10

Nov

2016

Curbing Catastrophe: Mars versus Global Warming

Written by: Timothy H. Dixon

 
Curbing Catastrophe by Tim Dixon
 

Mars versus Global Warming

Elon Musk, CEO of Space-X and Tesla Motors, gave a talk on September 27, 2016 to the International Astronautical Congress in Guadalajara, Mexico.  Musk advocated for a human colony on Mars, and claimed that the cost per person of a trip to Mars could be reduced to the cost of an average America house, a reduction of four to five orders of magnitude from current estimates.  In his talk, he outlined solutions to a series of technical issues, including the source of fuel (carbon dioxide and water are both available on Mars, and using energy from solar panels, can be used to make methane and oxygen).

In other words, if you assume adequate investment and reasonable technical progress, it’s all doable according to Musk, and I believe him.

 

The real question is, should we do it?  I think we should do it eventually, for reasons given by Musk in his lecture, and before that, by Stephen Hawking (humans need a back-up plan in case our planet becomes uninhabitable).  But in my opinion, just not now.  Here’s why.

 

Mars is a dead planet.  There is no life on it now, because conditions are so inhospitable.  It’s possible there used to be life on Mars, and it’s possible that with huge investments in time, talent and money, parts of the planet could be made habitable (at least inside small shelters).

with huge investments in time, talent and money, Mars could be made habitable

But in the short term (next 50 years) we have much better uses for that time, talent and money – namely keeping our own planet habitable.  We face a number of immediate problems, problems that require solutions in the very near future.  Here is my short list:

 

  • Proliferation of nuclear weapons, danger of nuclear war.
  • Species extinctions from habitat loss (we need numerous species to keep our ecosystems functioning).
  • Global warming, sea level rise, resulting loss of habitable zones for humans in low-lying coastal areas and some tropical and sub-tropical zones, and resulting mass migration and social unrest.

 

Each of these problems has the potential to seriously degrade human civilization.  Each of these problems is acute now, and will get worse in the next few decades.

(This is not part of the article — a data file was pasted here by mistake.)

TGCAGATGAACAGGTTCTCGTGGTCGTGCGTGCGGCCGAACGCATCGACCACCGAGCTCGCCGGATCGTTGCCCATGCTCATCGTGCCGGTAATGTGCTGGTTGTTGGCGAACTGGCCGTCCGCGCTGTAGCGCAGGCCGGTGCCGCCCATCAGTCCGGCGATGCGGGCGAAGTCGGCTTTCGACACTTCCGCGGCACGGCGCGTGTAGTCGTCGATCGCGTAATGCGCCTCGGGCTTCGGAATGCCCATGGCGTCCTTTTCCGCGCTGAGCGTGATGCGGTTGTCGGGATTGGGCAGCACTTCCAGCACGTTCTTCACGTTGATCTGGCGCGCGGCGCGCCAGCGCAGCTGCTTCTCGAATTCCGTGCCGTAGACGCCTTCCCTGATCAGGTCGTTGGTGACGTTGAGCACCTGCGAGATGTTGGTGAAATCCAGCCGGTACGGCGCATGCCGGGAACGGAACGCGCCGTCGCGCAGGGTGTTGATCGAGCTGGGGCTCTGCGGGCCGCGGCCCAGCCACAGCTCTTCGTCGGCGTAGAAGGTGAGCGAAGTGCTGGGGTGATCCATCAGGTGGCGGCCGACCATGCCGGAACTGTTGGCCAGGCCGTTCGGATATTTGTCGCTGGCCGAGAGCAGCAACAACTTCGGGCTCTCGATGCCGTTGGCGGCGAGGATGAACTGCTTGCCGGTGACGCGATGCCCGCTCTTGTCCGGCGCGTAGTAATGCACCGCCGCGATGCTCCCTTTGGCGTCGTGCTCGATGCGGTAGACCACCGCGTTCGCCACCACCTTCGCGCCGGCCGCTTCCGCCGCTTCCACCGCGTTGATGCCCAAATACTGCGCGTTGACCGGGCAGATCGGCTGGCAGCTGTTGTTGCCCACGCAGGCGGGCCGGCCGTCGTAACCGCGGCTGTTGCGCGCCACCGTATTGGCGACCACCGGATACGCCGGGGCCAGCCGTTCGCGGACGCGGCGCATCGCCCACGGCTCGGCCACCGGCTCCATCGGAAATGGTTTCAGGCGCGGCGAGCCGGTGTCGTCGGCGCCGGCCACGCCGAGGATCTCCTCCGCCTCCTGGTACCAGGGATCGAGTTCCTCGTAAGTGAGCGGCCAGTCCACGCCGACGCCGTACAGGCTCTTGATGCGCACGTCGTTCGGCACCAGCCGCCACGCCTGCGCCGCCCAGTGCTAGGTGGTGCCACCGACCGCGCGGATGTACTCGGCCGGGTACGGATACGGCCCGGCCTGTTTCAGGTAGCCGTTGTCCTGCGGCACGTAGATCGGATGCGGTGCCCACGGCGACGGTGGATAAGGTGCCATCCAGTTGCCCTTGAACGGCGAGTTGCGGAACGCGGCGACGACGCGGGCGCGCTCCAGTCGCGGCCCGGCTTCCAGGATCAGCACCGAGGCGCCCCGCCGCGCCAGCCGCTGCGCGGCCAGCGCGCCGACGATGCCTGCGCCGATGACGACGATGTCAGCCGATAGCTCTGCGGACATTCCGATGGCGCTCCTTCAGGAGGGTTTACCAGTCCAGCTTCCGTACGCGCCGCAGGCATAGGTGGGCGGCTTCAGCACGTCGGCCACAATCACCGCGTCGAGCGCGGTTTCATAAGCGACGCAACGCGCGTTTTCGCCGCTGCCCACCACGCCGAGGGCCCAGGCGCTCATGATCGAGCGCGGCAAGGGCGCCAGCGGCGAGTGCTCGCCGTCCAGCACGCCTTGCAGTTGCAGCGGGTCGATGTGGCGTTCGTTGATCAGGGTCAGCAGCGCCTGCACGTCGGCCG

Let’s first put the world’s intellectual and financial muscle into getting these problems under control.  A concerted effort over the next few decades would almost certainly lead to solutions and real change.  The best evidence for this optimistic prediction comes from Musk himself.  Almost single handedly, he managed to change the way we view electric cars, from boring, slow moving vehicles suitable only for nerds and eco-freaks into sleek, sexy vehicles for those in the fast lane.  And he did it in just over a decade.

 

Exploration of our solar system is important.  But we can do it a lot more cheaply using robots.  Humanity may eventually have to abandon Earth due to some unforeseen catastrophe.  But that future catastrophe is highly unlikely in the next 50 years, unless we inflict it on ourselves.  Lets take the money saved by using robots for solar system exploration, and make that self-inflicted catastrophe less likely.

 

Parts of this article are excerpted from Chapters 8 (“What’s all the fuss about global warming”) and 9 (“Solutions”) in his upcoming book Curbing Catastrophe

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About the Author: Timothy H. Dixon

Timothy H. Dixon, author of Curbing Catastrophe, 2016 is a Professor in the School of Geosciences and Director of the Natural Hazards Network at the University of South Florida. In his research, he uses satellite geodesy and remote sensing data to study earthquakes and volcano deformation, coastal...

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